Underneath the Ficus Tree
\ Shed; shedding \ transitive verb 1. : to rid oneself of, tempo- rarily or permanently, as superfluous or unwanted 2. : to give off, discharge, or expel from the body of a plant or animal: such as a. : to eject, slough off, or lose as part of the normal process of life b. : to discharge usually gradually especially as a part of a pathological process(1)
Disgust turns to curiosity more quickly than I might have expected; the blister spills out over her lip-line and onto the chin, changes shape ever so slightly as she speaks. I lean in toward the shiny bubble, feigning interest in her speech, watching the surface glisten as the light refracts off her face. I can stare, as she has turned her gaze away from mine, and stare I do, fully entranced by the glorious unpleasantness of it all. Four years I’ve worked with Karen P., and in the hundreds of Tuesdays from nine to nine fifty-five am that we sit across from one another I’ve never seen her with a fever blister, and I can find fever blisters on faces before a face even knows one’s about to erupt. It’s true we see in others the things we find most repulsive about ourselves.
I begin to chew, just a little bit at first, on the lower-right part of my own lip. I imagine an itch, a tiny piece of dry skin just needing to come off, to make the lip perfect: no mars, no blisters, no flakes. My bite does not go deep, and a thin layer pulls off easily and I roll the tiny bit around in my mouth, still nodding and listening, still providing a perfectly professional façade of care. The skin gathers into a tiny ball as I tongue it, a little piece of me disappears down my throat when I swallow. No big deal. Just a little skin.
This shedding happened so subtly that it took some time to realize the import of it all. The shedding of a snake seems so quick and complete and meaningful, leaving behind a skin, and so putting down that part of a life. Leaving ghosts of self behind for others to find. I wonder if snakes find that funny or scary. And for us humans, our reptile brain covered over with layers of dura mater and a legacy of replacing mystery with scientific fact, the first shedding happens almost invisibly. I itch that spot on my left forearm during Ashley T.’s session and feel a few small peels of skin coming away under my fingernails. I exfoliate in the shower, keep exfoliating, more and more exfoliating. I wonder how I became so dehydrated and drink more water. Yet no matter the water intake, no matter the applications of lotion, the peeling continues. I schedule the next available appointment at my dermatologist, six weeks out, and continue to scrub and moisturize, showing up at my own office in long-sleeve shirts and feeling a little shiner than usual. No one seems to notice.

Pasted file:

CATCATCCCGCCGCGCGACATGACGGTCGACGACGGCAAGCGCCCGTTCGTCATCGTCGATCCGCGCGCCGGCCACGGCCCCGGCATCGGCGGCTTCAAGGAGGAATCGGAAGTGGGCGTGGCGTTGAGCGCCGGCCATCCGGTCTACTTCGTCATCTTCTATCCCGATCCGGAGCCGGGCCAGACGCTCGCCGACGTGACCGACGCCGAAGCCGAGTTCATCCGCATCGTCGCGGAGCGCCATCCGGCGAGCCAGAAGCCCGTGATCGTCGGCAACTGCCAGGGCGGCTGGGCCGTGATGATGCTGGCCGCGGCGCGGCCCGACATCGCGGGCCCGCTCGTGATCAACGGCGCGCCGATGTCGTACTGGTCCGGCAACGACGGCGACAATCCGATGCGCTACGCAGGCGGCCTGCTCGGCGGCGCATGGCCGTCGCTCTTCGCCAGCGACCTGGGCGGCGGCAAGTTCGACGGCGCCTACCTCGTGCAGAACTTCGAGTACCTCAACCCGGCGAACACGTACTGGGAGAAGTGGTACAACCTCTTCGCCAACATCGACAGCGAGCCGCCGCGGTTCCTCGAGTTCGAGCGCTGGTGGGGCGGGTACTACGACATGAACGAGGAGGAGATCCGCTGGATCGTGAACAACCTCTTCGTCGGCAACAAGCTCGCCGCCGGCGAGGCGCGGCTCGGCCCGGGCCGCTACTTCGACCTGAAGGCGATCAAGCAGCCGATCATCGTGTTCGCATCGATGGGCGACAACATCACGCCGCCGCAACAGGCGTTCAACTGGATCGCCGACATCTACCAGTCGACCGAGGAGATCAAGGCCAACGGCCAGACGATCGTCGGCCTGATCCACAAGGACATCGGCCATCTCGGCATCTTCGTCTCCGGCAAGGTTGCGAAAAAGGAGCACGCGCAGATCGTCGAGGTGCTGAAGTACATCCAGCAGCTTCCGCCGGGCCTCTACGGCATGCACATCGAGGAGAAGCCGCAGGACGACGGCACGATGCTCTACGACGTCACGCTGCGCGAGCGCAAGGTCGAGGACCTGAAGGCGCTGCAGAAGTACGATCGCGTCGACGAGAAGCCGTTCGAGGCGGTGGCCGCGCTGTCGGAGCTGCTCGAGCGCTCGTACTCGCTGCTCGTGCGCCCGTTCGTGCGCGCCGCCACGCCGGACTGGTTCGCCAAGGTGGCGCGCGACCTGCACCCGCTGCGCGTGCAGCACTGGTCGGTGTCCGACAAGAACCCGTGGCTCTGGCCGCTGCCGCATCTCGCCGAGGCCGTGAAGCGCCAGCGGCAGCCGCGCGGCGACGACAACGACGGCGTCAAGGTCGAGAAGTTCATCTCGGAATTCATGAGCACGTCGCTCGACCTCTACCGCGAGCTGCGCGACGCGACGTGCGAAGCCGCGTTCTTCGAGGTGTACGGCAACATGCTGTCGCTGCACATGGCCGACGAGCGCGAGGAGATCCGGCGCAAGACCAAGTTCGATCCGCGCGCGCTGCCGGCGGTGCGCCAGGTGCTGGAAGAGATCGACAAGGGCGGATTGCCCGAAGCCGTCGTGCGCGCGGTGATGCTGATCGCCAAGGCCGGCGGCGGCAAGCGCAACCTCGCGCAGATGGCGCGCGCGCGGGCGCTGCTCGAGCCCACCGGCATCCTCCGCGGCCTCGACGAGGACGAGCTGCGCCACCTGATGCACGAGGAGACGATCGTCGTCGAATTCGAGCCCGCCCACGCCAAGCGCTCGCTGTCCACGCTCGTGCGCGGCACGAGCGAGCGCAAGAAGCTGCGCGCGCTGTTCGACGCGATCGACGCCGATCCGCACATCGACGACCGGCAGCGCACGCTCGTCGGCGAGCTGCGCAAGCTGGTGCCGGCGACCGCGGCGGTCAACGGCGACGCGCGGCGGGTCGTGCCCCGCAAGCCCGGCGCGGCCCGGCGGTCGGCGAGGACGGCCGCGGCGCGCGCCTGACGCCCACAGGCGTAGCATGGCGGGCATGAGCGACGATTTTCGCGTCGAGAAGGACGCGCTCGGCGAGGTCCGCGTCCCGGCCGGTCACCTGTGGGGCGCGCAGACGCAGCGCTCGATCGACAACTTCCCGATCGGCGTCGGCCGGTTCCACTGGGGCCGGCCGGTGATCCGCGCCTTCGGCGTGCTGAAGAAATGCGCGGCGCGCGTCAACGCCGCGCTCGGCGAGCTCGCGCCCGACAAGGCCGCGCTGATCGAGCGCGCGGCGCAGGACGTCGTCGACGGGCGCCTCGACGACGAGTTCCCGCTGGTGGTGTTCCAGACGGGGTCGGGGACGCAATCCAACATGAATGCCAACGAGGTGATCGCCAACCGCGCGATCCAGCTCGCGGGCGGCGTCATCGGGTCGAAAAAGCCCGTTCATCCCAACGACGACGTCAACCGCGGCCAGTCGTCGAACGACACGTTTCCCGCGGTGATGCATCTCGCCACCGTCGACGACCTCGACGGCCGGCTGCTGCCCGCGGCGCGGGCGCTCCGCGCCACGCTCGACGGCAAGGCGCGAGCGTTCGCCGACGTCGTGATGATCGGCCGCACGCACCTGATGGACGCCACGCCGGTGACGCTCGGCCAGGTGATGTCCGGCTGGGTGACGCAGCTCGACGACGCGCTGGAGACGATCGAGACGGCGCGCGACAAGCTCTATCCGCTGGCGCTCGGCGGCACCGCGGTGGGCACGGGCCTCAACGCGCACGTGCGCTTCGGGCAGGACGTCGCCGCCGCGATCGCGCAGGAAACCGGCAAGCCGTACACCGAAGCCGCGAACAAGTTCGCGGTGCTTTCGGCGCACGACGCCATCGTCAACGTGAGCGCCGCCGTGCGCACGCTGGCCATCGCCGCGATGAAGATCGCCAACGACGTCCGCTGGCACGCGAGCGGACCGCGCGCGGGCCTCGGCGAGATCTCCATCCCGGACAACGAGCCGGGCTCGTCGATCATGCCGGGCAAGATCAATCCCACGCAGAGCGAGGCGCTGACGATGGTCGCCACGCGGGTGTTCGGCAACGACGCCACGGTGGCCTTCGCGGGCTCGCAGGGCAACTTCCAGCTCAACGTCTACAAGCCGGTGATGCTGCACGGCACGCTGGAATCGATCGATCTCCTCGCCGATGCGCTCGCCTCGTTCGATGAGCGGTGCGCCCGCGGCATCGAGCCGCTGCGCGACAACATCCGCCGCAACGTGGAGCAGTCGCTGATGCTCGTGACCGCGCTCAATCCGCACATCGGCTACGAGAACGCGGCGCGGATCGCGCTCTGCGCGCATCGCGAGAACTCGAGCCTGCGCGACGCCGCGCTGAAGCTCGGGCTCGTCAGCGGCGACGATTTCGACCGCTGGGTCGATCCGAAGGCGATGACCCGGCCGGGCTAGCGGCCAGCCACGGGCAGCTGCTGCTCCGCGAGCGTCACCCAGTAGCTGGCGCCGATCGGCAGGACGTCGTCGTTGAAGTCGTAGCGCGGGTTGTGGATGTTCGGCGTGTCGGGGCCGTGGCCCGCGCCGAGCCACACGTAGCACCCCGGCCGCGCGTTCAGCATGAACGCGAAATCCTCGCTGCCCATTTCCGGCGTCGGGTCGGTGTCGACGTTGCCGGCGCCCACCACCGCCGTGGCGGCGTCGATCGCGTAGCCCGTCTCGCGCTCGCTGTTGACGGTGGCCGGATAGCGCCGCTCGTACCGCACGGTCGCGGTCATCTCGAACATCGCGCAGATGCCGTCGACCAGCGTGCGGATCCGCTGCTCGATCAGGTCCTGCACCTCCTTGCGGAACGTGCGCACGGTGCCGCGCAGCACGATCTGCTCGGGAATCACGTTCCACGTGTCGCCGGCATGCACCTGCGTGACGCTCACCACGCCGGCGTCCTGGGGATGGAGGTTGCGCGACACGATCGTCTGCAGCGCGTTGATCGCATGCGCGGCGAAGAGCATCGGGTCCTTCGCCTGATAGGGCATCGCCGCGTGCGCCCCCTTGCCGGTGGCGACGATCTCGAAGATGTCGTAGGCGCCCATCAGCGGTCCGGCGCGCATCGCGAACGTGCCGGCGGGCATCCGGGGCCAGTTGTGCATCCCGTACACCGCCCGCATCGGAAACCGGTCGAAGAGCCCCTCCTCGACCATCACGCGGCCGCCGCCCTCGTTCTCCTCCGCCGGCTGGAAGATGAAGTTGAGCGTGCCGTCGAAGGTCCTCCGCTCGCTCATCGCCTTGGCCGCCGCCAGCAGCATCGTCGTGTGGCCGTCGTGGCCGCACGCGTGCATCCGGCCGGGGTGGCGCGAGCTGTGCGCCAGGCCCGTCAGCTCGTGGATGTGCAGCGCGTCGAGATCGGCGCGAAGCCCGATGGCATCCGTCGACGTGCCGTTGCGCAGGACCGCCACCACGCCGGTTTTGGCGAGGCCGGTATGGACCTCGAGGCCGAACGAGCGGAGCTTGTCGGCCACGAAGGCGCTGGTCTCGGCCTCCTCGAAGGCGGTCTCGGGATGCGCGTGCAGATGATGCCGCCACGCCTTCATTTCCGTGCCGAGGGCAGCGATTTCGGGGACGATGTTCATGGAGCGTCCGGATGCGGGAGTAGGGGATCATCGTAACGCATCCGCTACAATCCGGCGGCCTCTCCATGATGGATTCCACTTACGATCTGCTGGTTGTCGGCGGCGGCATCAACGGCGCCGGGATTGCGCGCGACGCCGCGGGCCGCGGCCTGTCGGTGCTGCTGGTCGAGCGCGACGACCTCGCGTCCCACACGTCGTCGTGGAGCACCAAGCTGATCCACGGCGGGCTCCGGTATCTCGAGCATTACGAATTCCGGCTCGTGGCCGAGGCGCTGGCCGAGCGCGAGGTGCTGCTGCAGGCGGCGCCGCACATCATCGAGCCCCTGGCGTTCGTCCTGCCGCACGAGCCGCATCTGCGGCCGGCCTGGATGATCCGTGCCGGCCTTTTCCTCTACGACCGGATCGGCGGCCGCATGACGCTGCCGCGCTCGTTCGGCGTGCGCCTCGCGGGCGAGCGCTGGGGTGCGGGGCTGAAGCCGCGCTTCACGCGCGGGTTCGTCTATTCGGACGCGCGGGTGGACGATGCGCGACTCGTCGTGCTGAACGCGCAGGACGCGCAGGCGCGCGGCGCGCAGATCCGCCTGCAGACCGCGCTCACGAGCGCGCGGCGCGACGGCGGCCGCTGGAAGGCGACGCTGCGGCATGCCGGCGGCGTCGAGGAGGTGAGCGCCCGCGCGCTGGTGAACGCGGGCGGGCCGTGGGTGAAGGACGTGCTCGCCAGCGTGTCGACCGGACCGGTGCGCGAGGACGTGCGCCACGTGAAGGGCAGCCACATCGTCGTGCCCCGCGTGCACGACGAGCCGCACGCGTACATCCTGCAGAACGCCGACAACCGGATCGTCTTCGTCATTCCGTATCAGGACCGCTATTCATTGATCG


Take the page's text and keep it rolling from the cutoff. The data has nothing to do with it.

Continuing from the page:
Every weekday, my patients come and sit on a white leather couch, next to and underneath the ficus tree. Most come once a week, some twice a week when things are really heavy, some every-other week when they are ready to go but not ready to say goodbye. We have our rhythms, our schedules, our ebbs and flows. The ficus tree sits to one side of the couch that patients typically use, and so for most of my day I see each person not as a solitary being, but a beautiful creature shaded by the outstretched arms of the tree. I only realize that the tree is a central figure for me, a peripheral one for them, after several expressed surprise upon noticing it was there after several months or even years in therapy.
Under the ficus tree today, Mike S. speaks about climbing out of his car on a bridge, looking over the edge at the dark and churning water, and seeing an embrace in the depths. I know it could feel terrifying going down he said, but it was so clear to me, in that moment, that once I broke the surface, it would be only love underneath. The water promised to hold me.
Under the ficus tree today, Ashley R., who prefers to go by Ash, shares an ordinary story about an ordinary conversation in an ordinary coffee shop as tears run down both of her cheeks. Affective incongruency, I tell myself to remember for my session note. With her in the room, though, I feel her tears as two streams of connection, as invitation toward something that does not yet have words, might not ever have words, but allows me to feel these layers beneath. We are quiet together. One last piece of subcutaneous tissue, one that connects my lower back and abdomen, melts off me and settles into the space around my hips in the chair, loosened by the depth of her half-owned experience.
Although it took months, I think of my slow loss of dermis, the thinning of skin until I was translucent, as all one shedding. The next few sheds were more like dissolvings, and certain parts began to melt away, take up less space, disappear. Losing entire anatomical systems seems a biological and physiological impossibility, but here I am. Once the dermis was gone everything seemed to move more quickly, more aggressively, more fatally and yet I did not die.
The bones dissolved. The entire skeletal system dissolved in less than a day, and this was the only time that I felt true fear. I maintained my therapeutic neutrality as my tibia, patella, humerus, ulna, clavicle, all began to soften, then felt tiny particles melt away as if each piece was an Alka-Seltzer tab finding a new form in the atmosphere of the room. I have been puzzled by the lack of concern from my patients about my deteriorating appearance, but Rachel R. comes in today and she always has something to say about my looks. Rachel will comment on my newest transformation, surely will notice when I do not cross or uncross my legs, or rise to adjust the ancient, failing heater.